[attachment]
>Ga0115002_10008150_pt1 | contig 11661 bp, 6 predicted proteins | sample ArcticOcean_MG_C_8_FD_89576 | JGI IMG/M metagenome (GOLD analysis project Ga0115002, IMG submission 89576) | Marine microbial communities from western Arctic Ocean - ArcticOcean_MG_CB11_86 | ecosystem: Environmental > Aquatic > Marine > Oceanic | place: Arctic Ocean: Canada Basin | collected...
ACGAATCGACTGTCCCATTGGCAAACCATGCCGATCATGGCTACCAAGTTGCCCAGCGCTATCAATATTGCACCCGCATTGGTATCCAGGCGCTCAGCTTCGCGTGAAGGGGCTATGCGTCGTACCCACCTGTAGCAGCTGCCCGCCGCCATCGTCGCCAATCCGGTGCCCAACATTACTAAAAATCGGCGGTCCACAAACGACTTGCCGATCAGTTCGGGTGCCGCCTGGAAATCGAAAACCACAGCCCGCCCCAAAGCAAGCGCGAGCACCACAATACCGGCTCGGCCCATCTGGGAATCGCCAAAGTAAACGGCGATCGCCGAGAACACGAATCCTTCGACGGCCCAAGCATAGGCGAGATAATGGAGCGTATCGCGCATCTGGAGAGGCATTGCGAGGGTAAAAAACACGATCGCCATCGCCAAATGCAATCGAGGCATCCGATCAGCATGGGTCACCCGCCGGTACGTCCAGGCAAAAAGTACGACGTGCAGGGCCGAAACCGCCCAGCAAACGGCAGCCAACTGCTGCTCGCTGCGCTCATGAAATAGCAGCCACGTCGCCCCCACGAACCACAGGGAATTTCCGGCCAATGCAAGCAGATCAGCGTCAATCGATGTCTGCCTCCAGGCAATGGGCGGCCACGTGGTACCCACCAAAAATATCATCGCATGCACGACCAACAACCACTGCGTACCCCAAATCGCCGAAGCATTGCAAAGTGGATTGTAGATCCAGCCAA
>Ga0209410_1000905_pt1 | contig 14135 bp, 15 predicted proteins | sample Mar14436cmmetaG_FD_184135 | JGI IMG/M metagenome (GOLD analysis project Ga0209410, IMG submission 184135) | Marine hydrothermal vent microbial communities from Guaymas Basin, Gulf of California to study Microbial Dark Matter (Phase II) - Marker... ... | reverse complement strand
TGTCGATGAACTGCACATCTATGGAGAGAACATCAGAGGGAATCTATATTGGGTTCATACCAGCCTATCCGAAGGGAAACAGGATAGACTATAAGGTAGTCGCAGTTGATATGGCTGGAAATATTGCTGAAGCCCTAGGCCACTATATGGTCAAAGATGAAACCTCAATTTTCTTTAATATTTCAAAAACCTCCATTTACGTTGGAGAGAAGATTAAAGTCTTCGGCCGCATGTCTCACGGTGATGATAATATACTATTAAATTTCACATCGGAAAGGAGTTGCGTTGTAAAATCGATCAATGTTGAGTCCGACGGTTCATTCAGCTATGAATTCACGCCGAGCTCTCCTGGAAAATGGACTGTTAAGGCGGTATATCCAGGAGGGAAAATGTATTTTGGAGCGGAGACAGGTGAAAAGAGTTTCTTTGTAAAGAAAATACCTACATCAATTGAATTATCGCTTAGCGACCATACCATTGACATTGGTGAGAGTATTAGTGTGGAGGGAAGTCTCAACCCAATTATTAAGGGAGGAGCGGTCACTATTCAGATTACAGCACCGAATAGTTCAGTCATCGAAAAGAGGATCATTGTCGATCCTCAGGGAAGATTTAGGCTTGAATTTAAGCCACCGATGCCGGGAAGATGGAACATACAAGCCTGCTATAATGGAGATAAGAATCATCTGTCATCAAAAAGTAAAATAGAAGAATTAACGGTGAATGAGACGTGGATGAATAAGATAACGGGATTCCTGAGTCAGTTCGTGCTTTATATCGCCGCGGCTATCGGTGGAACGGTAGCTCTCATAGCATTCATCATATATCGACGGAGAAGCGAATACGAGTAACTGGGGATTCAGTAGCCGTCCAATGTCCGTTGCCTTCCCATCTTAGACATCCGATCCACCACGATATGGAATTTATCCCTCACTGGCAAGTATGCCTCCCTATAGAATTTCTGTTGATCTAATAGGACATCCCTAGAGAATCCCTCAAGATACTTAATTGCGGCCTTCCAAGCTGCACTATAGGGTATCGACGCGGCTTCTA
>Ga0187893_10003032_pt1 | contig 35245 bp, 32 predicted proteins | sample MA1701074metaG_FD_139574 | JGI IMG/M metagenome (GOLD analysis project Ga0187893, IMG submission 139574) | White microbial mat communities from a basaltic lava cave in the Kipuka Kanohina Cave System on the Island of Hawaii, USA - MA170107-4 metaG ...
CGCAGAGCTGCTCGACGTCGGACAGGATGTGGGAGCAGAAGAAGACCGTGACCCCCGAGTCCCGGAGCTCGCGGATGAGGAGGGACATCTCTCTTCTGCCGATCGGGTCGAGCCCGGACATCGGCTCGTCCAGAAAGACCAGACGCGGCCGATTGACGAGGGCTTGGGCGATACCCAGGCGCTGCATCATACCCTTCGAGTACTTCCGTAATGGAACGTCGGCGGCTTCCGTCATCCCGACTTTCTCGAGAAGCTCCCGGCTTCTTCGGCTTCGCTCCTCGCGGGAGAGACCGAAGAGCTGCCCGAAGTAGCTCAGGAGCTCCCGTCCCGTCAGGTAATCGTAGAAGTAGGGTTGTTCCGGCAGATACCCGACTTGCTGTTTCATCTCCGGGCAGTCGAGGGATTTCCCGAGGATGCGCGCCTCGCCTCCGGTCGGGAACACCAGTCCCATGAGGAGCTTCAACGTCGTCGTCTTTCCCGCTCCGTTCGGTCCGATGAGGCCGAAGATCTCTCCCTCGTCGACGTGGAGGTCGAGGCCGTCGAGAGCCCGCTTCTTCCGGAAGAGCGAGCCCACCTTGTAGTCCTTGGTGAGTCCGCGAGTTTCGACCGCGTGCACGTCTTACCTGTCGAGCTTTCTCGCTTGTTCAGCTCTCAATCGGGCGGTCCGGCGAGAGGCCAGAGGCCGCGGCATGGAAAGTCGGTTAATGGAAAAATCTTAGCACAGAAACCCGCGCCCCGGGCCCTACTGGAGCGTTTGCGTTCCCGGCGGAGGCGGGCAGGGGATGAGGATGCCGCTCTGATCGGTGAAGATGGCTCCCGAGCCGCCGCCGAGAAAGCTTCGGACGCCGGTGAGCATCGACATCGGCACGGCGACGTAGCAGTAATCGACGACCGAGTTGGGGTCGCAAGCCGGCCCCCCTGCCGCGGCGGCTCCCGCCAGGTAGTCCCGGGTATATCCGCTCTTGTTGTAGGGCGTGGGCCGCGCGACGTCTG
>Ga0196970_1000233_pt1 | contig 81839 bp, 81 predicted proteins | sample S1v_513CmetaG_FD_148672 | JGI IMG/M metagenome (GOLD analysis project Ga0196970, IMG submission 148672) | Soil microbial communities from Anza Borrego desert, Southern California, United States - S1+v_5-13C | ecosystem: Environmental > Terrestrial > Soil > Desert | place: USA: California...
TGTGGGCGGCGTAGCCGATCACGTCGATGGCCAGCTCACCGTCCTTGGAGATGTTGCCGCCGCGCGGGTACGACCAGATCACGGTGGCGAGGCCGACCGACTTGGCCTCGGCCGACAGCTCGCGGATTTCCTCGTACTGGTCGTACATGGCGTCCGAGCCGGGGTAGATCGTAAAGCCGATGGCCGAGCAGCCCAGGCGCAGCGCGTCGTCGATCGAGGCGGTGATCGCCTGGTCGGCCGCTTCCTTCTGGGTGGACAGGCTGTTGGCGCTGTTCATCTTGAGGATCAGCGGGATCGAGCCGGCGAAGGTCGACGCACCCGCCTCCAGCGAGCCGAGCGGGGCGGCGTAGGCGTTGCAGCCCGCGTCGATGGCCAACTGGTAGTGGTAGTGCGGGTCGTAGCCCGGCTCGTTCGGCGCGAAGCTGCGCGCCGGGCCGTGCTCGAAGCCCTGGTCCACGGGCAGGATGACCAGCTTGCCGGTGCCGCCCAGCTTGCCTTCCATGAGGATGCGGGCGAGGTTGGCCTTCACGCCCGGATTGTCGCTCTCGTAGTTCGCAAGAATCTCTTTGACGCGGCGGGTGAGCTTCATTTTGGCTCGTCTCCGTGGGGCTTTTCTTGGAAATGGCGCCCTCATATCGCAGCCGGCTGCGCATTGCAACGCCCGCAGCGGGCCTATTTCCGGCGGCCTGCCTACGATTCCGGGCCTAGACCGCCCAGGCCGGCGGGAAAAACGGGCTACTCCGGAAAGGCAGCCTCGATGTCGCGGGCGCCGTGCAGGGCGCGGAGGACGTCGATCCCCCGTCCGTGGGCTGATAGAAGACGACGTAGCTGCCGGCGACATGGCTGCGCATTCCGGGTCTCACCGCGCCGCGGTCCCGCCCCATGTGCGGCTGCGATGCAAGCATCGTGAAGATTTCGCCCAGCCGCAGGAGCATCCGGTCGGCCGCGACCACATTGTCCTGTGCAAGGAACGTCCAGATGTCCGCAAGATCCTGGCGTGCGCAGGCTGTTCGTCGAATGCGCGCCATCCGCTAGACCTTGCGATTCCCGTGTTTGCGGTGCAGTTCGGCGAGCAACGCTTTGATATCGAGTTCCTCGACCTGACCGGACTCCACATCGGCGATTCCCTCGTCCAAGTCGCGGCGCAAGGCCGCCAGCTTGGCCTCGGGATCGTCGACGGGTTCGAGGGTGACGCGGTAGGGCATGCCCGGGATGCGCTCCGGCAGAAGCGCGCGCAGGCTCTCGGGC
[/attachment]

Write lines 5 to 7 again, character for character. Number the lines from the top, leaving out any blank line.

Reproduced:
>Ga0187893_10003032_pt1 | contig 35245 bp, 32 predicted proteins | sample MA1701074metaG_FD_139574 | JGI IMG/M metagenome (GOLD analysis project Ga0187893, IMG submission 139574) | White microbial mat communities from a basaltic lava cave in the Kipuka Kanohina Cave System on the Island of Hawaii, USA - MA170107-4 metaG ...
CGCAGAGCTGCTCGACGTCGGACAGGATGTGGGAGCAGAAGAAGACCGTGACCCCCGAGTCCCGGAGCTCGCGGATGAGGAGGGACATCTCTCTTCTGCCGATCGGGTCGAGCCCGGACATCGGCTCGTCCAGAAAGACCAGACGCGGCCGATTGACGAGGGCTTGGGCGATACCCAGGCGCTGCATCATACCCTTCGAGTACTTCCGTAATGGAACGTCGGCGGCTTCCGTCATCCCGACTTTCTCGAGAAGCTCCCGGCTTCTTCGGCTTCGCTCCTCGCGGGAGAGACCGAAGAGCTGCCCGAAGTAGCTCAGGAGCTCCCGTCCCGTCAGGTAATCGTAGAAGTAGGGTTGTTCCGGCAGATACCCGACTTGCTGTTTCATCTCCGGGCAGTCGAGGGATTTCCCGAGGATGCGCGCCTCGCCTCCGGTCGGGAACACCAGTCCCATGAGGAGCTTCAACGTCGTCGTCTTTCCCGCTCCGTTCGGTCCGATGAGGCCGAAGATCTCTCCCTCGTCGACGTGGAGGTCGAGGCCGTCGAGAGCCCGCTTCTTCCGGAAGAGCGAGCCCACCTTGTAGTCCTTGGTGAGTCCGCGAGTTTCGACCGCGTGCACGTCTTACCTGTCGAGCTTTCTCGCTTGTTCAGCTCTCAATCGGGCGGTCCGGCGAGAGGCCAGAGGCCGCGGCATGGAAAGTCGGTTAATGGAAAAATCTTAGCACAGAAACCCGCGCCCCGGGCCCTACTGGAGCGTTTGCGTTCCCGGCGGAGGCGGGCAGGGGATGAGGATGCCGCTCTGATCGGTGAAGATGGCTCCCGAGCCGCCGCCGAGAAAGCTTCGGACGCCGGTGAGCATCGACATCGGCACGGCGACGTAGCAGTAATCGACGACCGAGTTGGGGTCGCAAGCCGGCCCCCCTGCCGCGGCGGCTCCCGCCAGGTAGTCCCGGGTATATCCGCTCTTGTTGTAGGGCGTGGGCCGCGCGACGTCTG
>Ga0196970_1000233_pt1 | contig 81839 bp, 81 predicted proteins | sample S1v_513CmetaG_FD_148672 | JGI IMG/M metagenome (GOLD analysis project Ga0196970, IMG submission 148672) | Soil microbial communities from Anza Borrego desert, Southern California, United States - S1+v_5-13C | ecosystem: Environmental > Terrestrial > Soil > Desert | place: USA: California...